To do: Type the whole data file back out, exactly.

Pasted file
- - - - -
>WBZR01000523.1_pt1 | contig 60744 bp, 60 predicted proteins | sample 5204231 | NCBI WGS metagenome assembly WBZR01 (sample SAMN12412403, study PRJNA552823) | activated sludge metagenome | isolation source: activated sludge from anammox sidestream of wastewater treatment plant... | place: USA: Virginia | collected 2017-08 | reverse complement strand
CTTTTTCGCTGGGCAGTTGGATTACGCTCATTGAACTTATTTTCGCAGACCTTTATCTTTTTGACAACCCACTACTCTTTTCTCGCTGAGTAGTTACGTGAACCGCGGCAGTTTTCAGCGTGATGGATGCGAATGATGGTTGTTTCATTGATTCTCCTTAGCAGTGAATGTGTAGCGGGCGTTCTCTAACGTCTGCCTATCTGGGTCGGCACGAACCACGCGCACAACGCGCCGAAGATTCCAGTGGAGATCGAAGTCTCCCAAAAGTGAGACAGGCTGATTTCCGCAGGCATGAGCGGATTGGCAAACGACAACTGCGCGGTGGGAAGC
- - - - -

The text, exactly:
>WBZR01000523.1_pt1 | contig 60744 bp, 60 predicted proteins | sample 5204231 | NCBI WGS metagenome assembly WBZR01 (sample SAMN12412403, study PRJNA552823) | activated sludge metagenome | isolation source: activated sludge from anammox sidestream of wastewater treatment plant... | place: USA: Virginia | collected 2017-08 | reverse complement strand
CTTTTTCGCTGGGCAGTTGGATTACGCTCATTGAACTTATTTTCGCAGACCTTTATCTTTTTGACAACCCACTACTCTTTTCTCGCTGAGTAGTTACGTGAACCGCGGCAGTTTTCAGCGTGATGGATGCGAATGATGGTTGTTTCATTGATTCTCCTTAGCAGTGAATGTGTAGCGGGCGTTCTCTAACGTCTGCCTATCTGGGTCGGCACGAACCACGCGCACAACGCGCCGAAGATTCCAGTGGAGATCGAAGTCTCCCAAAAGTGAGACAGGCTGATTTCCGCAGGCATGAGCGGATTGGCAAACGACAACTGCGCGGTGGGAAGC